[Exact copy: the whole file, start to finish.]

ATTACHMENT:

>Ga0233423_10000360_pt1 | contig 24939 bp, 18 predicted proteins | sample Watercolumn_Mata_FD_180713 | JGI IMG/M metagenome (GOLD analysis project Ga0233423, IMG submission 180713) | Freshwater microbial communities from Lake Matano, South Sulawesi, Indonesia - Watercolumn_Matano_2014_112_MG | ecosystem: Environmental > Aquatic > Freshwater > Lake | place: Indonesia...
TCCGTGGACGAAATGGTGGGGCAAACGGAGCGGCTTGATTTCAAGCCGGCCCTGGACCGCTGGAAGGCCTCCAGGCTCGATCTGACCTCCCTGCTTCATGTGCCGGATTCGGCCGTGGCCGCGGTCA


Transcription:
>Ga0233423_10000360_pt1 | contig 24939 bp, 18 predicted proteins | sample Watercolumn_Mata_FD_180713 | JGI IMG/M metagenome (GOLD analysis project Ga0233423, IMG submission 180713) | Freshwater microbial communities from Lake Matano, South Sulawesi, Indonesia - Watercolumn_Matano_2014_112_MG | ecosystem: Environmental > Aquatic > Freshwater > Lake | place: Indonesia...
TCCGTGGACGAAATGGTGGGGCAAACGGAGCGGCTTGATTTCAAGCCGGCCCTGGACCGCTGGAAGGCCTCCAGGCTCGATCTGACCTCCCTGCTTCATGTGCCGGATTCGGCCGTGGCCGCGGTCA